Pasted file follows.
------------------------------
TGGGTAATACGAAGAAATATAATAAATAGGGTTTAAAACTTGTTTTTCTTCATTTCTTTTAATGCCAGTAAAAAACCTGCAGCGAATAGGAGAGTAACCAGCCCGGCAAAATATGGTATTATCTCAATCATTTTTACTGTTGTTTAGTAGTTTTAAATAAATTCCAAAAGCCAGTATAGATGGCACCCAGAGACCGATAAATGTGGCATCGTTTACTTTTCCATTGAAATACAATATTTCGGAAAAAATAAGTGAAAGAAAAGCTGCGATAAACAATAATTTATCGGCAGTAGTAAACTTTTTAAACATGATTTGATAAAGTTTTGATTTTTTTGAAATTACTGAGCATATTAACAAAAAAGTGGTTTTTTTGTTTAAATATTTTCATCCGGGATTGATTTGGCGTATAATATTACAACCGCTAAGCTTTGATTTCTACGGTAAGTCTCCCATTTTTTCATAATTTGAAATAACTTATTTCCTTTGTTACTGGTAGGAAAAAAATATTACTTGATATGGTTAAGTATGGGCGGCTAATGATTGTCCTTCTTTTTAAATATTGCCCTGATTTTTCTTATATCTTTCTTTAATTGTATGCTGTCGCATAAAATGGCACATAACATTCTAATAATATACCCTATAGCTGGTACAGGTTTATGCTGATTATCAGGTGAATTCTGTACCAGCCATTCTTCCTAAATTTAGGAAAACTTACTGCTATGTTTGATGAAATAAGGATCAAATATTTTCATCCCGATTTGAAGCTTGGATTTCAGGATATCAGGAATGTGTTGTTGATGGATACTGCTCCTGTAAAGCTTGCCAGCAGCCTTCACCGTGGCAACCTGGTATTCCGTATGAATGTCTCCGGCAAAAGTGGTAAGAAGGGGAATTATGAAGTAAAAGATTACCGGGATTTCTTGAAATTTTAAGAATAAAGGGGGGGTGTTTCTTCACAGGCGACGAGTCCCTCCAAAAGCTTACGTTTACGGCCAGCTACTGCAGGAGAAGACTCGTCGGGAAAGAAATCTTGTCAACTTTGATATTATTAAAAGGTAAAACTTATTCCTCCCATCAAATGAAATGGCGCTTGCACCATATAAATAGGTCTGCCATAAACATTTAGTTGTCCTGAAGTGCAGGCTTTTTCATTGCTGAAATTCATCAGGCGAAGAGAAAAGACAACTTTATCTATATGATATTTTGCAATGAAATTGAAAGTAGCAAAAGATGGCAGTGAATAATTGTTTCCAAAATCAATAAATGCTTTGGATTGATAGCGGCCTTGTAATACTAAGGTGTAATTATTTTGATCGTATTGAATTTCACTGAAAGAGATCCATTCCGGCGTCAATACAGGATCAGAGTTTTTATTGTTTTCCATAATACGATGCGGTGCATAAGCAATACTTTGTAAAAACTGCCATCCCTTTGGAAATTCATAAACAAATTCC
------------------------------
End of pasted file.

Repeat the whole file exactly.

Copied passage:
TGGGTAATACGAAGAAATATAATAAATAGGGTTTAAAACTTGTTTTTCTTCATTTCTTTTAATGCCAGTAAAAAACCTGCAGCGAATAGGAGAGTAACCAGCCCGGCAAAATATGGTATTATCTCAATCATTTTTACTGTTGTTTAGTAGTTTTAAATAAATTCCAAAAGCCAGTATAGATGGCACCCAGAGACCGATAAATGTGGCATCGTTTACTTTTCCATTGAAATACAATATTTCGGAAAAAATAAGTGAAAGAAAAGCTGCGATAAACAATAATTTATCGGCAGTAGTAAACTTTTTAAACATGATTTGATAAAGTTTTGATTTTTTTGAAATTACTGAGCATATTAACAAAAAAGTGGTTTTTTTGTTTAAATATTTTCATCCGGGATTGATTTGGCGTATAATATTACAACCGCTAAGCTTTGATTTCTACGGTAAGTCTCCCATTTTTTCATAATTTGAAATAACTTATTTCCTTTGTTACTGGTAGGAAAAAAATATTACTTGATATGGTTAAGTATGGGCGGCTAATGATTGTCCTTCTTTTTAAATATTGCCCTGATTTTTCTTATATCTTTCTTTAATTGTATGCTGTCGCATAAAATGGCACATAACATTCTAATAATATACCCTATAGCTGGTACAGGTTTATGCTGATTATCAGGTGAATTCTGTACCAGCCATTCTTCCTAAATTTAGGAAAACTTACTGCTATGTTTGATGAAATAAGGATCAAATATTTTCATCCCGATTTGAAGCTTGGATTTCAGGATATCAGGAATGTGTTGTTGATGGATACTGCTCCTGTAAAGCTTGCCAGCAGCCTTCACCGTGGCAACCTGGTATTCCGTATGAATGTCTCCGGCAAAAGTGGTAAGAAGGGGAATTATGAAGTAAAAGATTACCGGGATTTCTTGAAATTTTAAGAATAAAGGGGGGGTGTTTCTTCACAGGCGACGAGTCCCTCCAAAAGCTTACGTTTACGGCCAGCTACTGCAGGAGAAGACTCGTCGGGAAAGAAATCTTGTCAACTTTGATATTATTAAAAGGTAAAACTTATTCCTCCCATCAAATGAAATGGCGCTTGCACCATATAAATAGGTCTGCCATAAACATTTAGTTGTCCTGAAGTGCAGGCTTTTTCATTGCTGAAATTCATCAGGCGAAGAGAAAAGACAACTTTATCTATATGATATTTTGCAATGAAATTGAAAGTAGCAAAAGATGGCAGTGAATAATTGTTTCCAAAATCAATAAATGCTTTGGATTGATAGCGGCCTTGTAATACTAAGGTGTAATTATTTTGATCGTATTGAATTTCACTGAAAGAGATCCATTCCGGCGTCAATACAGGATCAGAGTTTTTATTGTTTTCCATAATACGATGCGGTGCATAAGCAATACTTTGTAAAAACTGCCATCCCTTTGGAAATTCATAAACAAATTCC